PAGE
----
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1. Dante Fowler, Florida
It wouldn’t be wrong to classify Fowler as a one-year wonder, though it was a heck of a season. Fowler has a great first step and violent punch. He has good size and physicality, especially against the run. His athleticism is scary good. He’s versatile enough to play outside linebacker, defensive end or even defensive tackle in the right scheme. He could develop into a more consistent version of former NFL linebacker Adalius Thomas.
2. Vic Beasley, Clemson
An elite athlete, Beasley blew up the NFL Scouting combine with an amazing workout. Heading into the event, many questioned whether he had enough bulk to play outside linebacker. He checked in at the combine weighing a healthy 245 pounds. More important, he maintained his elite athleticism at that weight. This reinforced his status as a top 15 pick. Beasley uses his long arms to get off blocks. He anticipates the snap count well, and knives his way through blockers to make plays. He also has fantastic hand usage. Despite his combine performance, it’s still worth noting that he doesn’t play with a lot of power. Instead, he relies heavily on his athleticism. His lack of power was really evident against Georgia last year, a game in which struggled. If he drops out of the top 10, people will point to this tape.
3. Randy Gregory, Nebraska
Gregory is a nimble athlete. He showed terrific movement skills throughout his career, and is an ideal candidate to play 3-4 outside linebacker. He likely dropped weight in advance of the NFL Scouting combine, so he could produce his best possible forty. He delivered, clocking in with a 4.64 forty. At 6-foot-6 and 238 pounds, Gregory is severely undersized. He must bulk up. Will he maintain his athleticism at 250 pounds? He also needs to show more toughness against the run. A failed drug test for marijuana could also hurt his value.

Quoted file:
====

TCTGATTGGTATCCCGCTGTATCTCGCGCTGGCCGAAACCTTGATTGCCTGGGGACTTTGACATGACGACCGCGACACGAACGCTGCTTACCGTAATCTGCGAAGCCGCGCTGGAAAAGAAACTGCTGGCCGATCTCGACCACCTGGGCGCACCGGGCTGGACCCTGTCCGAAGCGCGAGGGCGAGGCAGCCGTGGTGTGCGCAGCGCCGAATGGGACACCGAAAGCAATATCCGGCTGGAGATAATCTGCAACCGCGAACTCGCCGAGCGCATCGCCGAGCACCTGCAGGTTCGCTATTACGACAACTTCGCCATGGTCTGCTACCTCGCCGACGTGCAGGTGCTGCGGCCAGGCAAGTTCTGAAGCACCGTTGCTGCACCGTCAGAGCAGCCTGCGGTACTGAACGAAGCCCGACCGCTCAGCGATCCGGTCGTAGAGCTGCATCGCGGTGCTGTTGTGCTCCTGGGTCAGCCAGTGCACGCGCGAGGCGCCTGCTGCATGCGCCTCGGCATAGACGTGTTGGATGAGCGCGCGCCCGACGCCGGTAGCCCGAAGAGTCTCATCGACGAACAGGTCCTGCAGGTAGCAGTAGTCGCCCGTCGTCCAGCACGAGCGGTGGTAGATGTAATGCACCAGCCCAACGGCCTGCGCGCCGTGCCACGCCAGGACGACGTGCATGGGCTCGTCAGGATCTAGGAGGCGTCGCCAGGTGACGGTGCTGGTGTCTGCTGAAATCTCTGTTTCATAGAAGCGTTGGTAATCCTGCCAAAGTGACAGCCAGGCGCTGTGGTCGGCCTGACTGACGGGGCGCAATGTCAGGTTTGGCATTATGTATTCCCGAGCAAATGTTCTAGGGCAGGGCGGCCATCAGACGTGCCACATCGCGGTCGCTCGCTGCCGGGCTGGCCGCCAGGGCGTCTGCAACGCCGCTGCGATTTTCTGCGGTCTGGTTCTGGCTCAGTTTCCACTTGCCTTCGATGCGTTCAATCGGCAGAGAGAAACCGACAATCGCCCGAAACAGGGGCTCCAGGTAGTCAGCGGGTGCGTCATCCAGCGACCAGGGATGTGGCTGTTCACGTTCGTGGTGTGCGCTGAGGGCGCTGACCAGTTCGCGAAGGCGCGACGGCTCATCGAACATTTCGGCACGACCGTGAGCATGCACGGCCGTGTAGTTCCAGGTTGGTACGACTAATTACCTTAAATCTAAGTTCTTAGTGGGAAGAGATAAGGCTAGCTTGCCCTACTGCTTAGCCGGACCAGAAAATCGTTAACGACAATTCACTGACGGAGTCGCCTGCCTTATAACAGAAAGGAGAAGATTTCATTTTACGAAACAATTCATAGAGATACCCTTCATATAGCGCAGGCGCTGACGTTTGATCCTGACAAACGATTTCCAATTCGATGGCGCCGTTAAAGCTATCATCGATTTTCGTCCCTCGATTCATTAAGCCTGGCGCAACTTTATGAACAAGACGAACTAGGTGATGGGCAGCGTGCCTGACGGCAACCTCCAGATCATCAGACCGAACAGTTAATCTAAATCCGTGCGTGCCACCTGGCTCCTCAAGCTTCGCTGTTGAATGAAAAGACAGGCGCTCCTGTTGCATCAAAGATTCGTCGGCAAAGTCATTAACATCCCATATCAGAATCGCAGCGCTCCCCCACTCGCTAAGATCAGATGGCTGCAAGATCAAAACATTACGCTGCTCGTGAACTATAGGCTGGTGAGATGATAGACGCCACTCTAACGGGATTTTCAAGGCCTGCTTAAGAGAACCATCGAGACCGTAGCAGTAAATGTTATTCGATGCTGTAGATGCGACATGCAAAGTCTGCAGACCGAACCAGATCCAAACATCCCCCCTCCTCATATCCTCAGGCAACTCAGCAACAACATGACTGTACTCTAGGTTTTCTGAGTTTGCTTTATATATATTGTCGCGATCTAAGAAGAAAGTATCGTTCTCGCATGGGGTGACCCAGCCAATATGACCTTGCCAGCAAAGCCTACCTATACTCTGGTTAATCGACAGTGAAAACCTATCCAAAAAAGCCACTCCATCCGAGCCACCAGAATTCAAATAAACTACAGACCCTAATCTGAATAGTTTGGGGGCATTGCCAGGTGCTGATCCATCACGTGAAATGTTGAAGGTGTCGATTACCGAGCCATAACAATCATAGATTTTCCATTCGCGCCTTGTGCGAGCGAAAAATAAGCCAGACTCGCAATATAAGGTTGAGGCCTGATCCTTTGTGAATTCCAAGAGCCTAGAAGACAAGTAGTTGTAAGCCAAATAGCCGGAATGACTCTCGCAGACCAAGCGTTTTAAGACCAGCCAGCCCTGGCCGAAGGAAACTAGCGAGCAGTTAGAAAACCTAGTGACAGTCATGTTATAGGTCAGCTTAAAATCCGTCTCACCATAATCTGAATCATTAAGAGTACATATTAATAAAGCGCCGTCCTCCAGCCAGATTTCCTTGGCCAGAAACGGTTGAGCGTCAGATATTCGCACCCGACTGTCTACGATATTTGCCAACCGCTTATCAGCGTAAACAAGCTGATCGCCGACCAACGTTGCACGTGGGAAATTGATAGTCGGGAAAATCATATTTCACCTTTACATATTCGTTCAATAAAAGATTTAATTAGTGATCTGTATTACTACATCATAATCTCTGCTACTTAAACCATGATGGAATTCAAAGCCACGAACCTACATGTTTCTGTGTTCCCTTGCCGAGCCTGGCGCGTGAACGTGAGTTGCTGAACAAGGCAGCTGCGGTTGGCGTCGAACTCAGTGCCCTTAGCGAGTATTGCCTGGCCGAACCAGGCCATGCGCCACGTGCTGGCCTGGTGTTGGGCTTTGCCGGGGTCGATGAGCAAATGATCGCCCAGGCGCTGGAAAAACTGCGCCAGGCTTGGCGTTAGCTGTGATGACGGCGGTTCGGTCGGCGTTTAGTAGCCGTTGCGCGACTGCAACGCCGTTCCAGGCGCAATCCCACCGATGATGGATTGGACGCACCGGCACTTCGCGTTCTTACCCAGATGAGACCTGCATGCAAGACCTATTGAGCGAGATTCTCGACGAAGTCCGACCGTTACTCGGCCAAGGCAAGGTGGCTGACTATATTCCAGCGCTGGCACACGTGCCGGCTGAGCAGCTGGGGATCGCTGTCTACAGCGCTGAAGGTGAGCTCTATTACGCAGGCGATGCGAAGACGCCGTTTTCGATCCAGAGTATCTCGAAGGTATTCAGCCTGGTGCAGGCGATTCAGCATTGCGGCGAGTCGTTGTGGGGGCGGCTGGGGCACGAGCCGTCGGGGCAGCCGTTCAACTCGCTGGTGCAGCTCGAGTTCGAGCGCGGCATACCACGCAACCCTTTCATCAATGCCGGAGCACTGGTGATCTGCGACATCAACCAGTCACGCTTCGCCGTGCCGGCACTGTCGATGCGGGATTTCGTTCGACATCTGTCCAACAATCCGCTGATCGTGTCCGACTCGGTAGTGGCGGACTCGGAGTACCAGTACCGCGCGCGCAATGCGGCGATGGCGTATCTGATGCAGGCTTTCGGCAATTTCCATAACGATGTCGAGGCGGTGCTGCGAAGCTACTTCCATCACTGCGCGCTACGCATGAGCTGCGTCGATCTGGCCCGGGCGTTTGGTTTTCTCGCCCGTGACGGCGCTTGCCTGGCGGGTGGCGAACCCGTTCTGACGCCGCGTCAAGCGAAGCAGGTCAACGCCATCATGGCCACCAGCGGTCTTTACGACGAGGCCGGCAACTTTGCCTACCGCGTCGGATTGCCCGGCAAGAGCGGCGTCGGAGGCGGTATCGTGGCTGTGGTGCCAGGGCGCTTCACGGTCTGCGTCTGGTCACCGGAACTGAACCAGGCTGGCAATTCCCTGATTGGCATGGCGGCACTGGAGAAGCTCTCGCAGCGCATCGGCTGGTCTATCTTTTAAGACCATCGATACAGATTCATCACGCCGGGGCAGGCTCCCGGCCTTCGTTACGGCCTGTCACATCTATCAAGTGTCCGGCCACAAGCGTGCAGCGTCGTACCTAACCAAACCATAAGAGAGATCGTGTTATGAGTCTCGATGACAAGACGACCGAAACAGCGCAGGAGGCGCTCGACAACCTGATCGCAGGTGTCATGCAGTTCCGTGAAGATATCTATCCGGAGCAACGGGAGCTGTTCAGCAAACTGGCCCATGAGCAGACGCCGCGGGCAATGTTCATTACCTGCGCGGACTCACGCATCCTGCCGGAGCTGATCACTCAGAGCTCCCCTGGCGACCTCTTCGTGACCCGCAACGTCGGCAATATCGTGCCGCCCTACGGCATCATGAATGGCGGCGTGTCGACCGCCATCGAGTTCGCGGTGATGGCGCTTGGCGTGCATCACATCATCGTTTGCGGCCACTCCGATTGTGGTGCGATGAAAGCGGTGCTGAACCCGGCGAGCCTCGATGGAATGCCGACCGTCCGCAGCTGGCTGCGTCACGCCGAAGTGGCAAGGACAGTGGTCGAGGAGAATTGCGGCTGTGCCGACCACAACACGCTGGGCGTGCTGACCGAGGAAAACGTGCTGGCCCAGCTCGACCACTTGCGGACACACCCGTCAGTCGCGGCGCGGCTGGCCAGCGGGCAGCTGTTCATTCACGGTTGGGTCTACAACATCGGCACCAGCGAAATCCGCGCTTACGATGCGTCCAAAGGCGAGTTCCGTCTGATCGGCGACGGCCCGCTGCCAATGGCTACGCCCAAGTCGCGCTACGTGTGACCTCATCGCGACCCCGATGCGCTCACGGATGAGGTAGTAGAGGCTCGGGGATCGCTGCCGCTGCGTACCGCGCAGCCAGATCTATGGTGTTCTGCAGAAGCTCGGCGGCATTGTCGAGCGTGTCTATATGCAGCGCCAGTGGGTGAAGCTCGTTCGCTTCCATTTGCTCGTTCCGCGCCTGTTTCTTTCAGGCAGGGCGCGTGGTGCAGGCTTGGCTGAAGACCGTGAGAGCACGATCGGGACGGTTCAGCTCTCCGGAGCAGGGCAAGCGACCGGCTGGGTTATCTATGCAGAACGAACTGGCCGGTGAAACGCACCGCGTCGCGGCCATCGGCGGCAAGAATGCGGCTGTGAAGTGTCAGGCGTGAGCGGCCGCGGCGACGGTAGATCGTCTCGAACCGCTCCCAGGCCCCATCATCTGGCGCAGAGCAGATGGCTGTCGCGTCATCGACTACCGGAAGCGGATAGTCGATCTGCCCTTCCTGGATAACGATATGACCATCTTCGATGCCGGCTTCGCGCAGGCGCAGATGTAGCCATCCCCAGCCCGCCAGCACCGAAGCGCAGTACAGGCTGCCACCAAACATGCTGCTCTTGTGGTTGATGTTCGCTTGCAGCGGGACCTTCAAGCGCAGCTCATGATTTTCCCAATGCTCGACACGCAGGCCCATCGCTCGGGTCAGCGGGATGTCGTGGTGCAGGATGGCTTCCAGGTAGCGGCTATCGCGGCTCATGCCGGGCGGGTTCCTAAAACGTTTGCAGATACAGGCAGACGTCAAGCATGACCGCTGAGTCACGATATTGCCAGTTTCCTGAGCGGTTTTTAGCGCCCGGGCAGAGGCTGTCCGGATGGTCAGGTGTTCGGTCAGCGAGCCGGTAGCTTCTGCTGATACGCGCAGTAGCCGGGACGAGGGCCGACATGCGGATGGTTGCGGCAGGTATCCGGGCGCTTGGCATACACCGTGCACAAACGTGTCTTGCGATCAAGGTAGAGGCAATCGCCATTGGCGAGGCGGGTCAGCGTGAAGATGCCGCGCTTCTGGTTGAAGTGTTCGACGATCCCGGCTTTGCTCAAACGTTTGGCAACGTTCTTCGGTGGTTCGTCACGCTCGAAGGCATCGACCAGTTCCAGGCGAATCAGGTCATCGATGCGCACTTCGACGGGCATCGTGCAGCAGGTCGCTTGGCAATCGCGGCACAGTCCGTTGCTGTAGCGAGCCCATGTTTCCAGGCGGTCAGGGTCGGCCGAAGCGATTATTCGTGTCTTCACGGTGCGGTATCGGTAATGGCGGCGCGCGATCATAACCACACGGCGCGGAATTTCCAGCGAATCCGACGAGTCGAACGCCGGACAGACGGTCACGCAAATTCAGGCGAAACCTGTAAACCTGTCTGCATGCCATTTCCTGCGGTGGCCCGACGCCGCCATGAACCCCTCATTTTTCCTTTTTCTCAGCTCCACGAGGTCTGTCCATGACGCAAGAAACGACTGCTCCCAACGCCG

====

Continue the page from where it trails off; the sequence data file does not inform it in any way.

4. Alvin Dupree, Kentucky
Dupree demonstrates the versatility to play in a 3-4 or 4-3. In fact, he could probably thrive as a Cover 2 defensive end. Regardless, most teams will probably view him as a standup 3-4 outside linebacker, which is the position he at the University of Kentucky. He is a terrific athlete. His movement skills are very smooth, and he’s shown the ability to drop in coverage. He also explodes off the edge as a pass rusher. There are some inconsistencies, though. He disappears throughout long spurts and he must improve his physicality against the run. Right now, you could argue he’s just a pass rush specialist. If he were to improve against the run, he could emerge as one of the drafts best defensive players.
5. Shane Ray, Missouri
A toe injury prevented Ray from working out at the NFL Scouting combine. He did manage to workout at Missouri’s pro day, but his performance was underwhelming. Nevertheless, Ray’s tape is very good. He’s highly active at the line of scrimmage, showing terrific burst off the edge. His pursuit is terrific. He’s relentless once he locks onto the ball carrier. His production was also off the charts. He was first-team All-American, and earned SEC Defensive Player of the Year honors. Size could be a major red flag, as larger offensive lineman overwhelmed him on tape.
6. Owamagbe Odighizuwa, UCLA
After an injury plagued 2013, Odighizuwa is a 4-3 defensive end who is strong and athletic. In addition, he also disengages from blocks well. He looks the part on paper, but he’s simply too inconsistent to use a first-round pick on. Therefore, he’ll come off the board on day two.
7. Hau’oli Kikaha, Washington
An ideal 3-4 outside linebacker, Kikaha was a first-team All-American after a very productive 2014 season (19 sacks). He’s a good pass rusher, and sets the edge well against the run. He has very raw pass coverage skills, however. While he’s a smooth athlete on tape, he looked stiff at the combine.
8. Trey Flowers, Arkansas
Flowers has amazing length; his wingspan is 84 ½ inches. He’s a 4-3 defensive end who could kick inside during pass situations. He has a chance to hear his name called on day two.
9. Preston Smith, Mississippi State
Good size, length and power make Smith likely to come off the board in the second round. He’s a 4-3 defensive end who’ll move inside in sub packages. As a pass rusher, he does a nice job of getting off the ball. He also holds up well against the run.
10. Eli Harold, Virginia
Inconsistencies against the run make Harold unlikely to play in non-passing situations. Still, he’s fluid in space and has shown the ability to produce as a rusher off the edge. In a league desperate for rushers, Harold will find a role.
On the Bubble
Anthony Chickillo, Miami (FL)
Frank Clark, Michigan
Markus Golden, Missouri
Nate Orchard, Utah
Davis Tull, Tennessee-Chattanooga